This underscores the ugliness of our racial moment. True, over time our demographic trends favor more inclusive candidates. But the visceral salience of racial antagonism stirs white voters to turn out. By comparison, those with broader attitudes — including the majority who favor Dreamers — are less likely to prioritize immigration over issues closer to home.

So Democrats study the electoral map and wonder. Many, including progressives, believe that to take control of Congress, Democrats need independents and white working-class voters, and therefore must move immigration off center stage, even if it means swallowing Trump’s deal in exchange for legalizing dreamers.

But nothing in this morass is clear. The party’s progressive base is restive. Incumbent Democrats in contested primaries could suffer if they failed to protect Dreamers or, conversely, if they acquiesced in restricting immigration. Democrats have contributed to their own weakness by failing to acknowledge that illegal immigration is, well, illegal. In doing so, they have failed to make the broader case for the legal immigration that has always enriched our country.

What, then, is supportable — politically and morally?

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The best answer, it seems, is a bipartisan bill proposed by Senators John McCain and Christopher Coons, although Trump has called it a non-starter. It pairs legalization for Dreamers with stricter border enforcement. Embracing this legislation leaves room for a bargain which, if necessary, would give Trump some semblance of a wall.

By offering such a deal, Democrats can argue that they’ve given Trump two wishes: legalization for Dreamers and beefed-up border security, which could include funding for his wall. And if he doesn’t support the bill, Democrats can invert his cynical mantra: You turned down your own wall, they can say, in order to deep-six Dreamers.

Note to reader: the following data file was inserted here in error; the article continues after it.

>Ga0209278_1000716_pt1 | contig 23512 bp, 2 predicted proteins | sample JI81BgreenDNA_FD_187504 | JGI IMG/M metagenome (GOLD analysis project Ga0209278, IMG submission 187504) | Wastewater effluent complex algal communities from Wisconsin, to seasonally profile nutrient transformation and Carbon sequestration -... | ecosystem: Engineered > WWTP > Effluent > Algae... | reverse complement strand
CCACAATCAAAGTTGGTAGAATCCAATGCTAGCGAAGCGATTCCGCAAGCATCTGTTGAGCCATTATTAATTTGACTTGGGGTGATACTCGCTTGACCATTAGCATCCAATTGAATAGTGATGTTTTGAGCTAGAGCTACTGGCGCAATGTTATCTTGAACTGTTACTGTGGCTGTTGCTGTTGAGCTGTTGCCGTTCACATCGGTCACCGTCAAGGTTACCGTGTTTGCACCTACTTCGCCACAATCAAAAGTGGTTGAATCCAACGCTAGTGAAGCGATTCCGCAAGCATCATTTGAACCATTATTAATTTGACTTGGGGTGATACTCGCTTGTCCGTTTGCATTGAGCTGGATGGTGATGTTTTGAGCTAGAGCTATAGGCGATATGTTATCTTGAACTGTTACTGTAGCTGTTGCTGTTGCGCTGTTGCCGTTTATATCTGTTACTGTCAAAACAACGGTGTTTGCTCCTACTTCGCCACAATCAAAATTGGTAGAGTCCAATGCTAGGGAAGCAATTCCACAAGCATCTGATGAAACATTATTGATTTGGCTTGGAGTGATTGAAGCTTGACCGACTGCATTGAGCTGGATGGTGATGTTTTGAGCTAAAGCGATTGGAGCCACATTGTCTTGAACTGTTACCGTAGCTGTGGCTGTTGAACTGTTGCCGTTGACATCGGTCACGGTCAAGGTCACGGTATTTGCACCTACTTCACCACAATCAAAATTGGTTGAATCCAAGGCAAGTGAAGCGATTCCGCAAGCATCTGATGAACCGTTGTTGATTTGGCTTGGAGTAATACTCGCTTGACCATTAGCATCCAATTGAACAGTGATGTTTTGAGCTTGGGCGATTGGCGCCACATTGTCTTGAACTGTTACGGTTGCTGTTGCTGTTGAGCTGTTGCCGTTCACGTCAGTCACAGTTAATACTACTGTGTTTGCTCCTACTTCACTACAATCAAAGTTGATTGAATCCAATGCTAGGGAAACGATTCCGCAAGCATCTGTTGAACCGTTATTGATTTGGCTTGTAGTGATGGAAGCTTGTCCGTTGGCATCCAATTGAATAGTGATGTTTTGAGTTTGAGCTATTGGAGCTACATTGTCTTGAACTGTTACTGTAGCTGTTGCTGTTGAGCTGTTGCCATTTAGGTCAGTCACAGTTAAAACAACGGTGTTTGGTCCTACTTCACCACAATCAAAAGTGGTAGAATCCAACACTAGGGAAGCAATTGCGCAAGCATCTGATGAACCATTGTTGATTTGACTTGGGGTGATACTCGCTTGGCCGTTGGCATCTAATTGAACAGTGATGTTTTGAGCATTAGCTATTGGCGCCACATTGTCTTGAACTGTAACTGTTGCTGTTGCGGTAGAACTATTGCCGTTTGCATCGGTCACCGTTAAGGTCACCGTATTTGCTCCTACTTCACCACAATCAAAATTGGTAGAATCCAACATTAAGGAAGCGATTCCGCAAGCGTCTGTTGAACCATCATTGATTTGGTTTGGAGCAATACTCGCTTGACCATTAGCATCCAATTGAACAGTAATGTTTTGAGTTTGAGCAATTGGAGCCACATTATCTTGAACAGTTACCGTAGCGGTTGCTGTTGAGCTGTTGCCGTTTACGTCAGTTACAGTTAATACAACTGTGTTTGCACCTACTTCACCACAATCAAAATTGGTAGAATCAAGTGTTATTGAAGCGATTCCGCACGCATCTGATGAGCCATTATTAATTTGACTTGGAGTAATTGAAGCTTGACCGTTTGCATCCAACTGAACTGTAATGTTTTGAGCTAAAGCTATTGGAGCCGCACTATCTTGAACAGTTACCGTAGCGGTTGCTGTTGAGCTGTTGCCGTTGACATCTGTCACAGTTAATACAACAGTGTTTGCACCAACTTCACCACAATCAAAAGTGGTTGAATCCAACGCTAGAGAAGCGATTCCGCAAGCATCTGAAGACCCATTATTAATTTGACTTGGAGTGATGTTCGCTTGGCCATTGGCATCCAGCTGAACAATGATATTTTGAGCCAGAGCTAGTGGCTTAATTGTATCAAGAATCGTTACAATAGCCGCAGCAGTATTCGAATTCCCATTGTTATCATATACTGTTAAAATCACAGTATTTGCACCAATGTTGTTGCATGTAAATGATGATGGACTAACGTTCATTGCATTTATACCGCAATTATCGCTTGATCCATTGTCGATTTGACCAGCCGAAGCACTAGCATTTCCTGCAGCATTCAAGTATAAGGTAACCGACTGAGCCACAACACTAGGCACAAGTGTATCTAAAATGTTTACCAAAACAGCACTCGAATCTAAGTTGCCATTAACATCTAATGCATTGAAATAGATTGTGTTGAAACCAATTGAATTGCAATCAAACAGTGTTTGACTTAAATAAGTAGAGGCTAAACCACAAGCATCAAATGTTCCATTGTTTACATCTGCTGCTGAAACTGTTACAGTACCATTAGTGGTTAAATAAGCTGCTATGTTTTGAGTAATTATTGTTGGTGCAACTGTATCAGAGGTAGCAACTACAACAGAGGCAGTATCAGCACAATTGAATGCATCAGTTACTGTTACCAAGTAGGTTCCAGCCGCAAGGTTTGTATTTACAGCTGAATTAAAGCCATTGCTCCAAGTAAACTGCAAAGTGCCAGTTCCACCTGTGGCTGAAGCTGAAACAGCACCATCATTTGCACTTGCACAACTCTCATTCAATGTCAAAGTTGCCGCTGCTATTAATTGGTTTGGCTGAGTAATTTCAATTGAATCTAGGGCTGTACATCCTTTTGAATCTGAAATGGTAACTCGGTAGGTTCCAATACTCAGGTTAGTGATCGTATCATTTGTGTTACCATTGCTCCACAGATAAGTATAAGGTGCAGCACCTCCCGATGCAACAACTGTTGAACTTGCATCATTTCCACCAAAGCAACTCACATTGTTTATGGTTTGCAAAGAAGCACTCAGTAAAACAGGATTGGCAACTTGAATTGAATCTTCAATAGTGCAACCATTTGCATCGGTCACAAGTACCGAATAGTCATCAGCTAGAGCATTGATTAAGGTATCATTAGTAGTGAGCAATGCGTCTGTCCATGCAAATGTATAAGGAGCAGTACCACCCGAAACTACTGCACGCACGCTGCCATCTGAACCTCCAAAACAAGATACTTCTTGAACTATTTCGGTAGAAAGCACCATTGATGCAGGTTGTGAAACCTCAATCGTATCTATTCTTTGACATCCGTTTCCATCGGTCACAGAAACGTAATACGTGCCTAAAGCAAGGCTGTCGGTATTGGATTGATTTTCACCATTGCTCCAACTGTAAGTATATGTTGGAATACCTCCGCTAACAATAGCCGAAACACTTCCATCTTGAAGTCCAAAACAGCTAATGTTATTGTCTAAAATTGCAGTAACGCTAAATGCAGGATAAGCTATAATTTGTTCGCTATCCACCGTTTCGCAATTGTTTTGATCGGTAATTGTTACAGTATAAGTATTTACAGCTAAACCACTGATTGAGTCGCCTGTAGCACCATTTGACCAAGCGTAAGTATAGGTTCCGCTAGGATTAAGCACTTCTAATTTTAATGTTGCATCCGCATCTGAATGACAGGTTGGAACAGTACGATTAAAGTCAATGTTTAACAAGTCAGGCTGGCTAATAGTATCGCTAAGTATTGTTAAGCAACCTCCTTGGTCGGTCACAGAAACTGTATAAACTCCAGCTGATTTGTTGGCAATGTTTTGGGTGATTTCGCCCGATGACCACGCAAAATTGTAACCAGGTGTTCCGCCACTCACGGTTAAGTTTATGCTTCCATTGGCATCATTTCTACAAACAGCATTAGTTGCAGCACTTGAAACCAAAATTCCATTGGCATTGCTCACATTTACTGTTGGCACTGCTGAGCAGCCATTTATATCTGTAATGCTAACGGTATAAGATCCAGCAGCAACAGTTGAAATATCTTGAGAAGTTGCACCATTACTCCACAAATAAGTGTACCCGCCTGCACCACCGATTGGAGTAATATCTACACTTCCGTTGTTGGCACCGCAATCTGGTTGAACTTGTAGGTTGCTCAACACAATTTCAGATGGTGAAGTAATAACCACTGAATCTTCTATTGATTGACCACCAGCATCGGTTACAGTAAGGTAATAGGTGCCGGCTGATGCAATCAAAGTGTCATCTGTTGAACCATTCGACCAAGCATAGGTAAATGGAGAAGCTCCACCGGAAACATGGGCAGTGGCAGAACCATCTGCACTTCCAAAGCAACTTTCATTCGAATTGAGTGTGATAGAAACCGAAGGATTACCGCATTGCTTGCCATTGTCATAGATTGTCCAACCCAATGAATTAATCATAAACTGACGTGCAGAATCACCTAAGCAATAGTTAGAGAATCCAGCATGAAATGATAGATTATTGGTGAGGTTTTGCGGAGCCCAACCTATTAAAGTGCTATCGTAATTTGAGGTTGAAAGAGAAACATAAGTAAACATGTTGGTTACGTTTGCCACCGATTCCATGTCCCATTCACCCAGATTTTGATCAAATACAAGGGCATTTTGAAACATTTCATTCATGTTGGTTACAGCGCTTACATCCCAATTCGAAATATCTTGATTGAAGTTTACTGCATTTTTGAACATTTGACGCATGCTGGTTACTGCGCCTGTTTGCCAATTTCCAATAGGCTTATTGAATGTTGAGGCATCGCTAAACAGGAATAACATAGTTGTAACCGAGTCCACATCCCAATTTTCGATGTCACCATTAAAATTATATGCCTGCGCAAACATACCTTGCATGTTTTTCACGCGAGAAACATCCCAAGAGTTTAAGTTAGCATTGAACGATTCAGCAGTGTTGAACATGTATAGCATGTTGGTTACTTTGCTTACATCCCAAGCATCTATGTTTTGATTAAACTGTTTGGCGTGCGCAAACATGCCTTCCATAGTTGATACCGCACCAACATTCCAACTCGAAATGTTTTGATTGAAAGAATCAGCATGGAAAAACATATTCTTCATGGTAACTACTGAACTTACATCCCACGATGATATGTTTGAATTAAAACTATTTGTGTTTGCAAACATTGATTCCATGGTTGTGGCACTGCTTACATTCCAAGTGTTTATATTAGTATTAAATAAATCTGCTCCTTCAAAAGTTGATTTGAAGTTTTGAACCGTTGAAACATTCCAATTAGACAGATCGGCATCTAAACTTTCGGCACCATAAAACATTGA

Would he? That’s the hell of such a calculus. Because, Trump notwithstanding, Dreamers are not pawns. Yet the failure to make Trump choose — between enhanced border security and a fix for Dreamers, or demanding his entire wish list — may come with a price tag of its own. So, with whatever trepidation, Democrats must compel congressional Republicans — and Trump — to decide whether to accept a formula like McCain-Coons as an exit ramp from the toxic debate over Dreamers.

That’s because Democrats need time to make the larger case for immigration: that it enriches us economically and spiritually; that, over time, it benefits our public finances; that, in general, immigrants don’t steal jobs. And that countries that do not reinvigorate themselves — as America always has — wither.

Very few of us, of whatever ethnicity, had ancestors on the Mayflower.

Richard North Patterson’s column appears regularly in the Globe. His latest book is “Fever Swamp.” Follow him on Twitter @RicPatterson.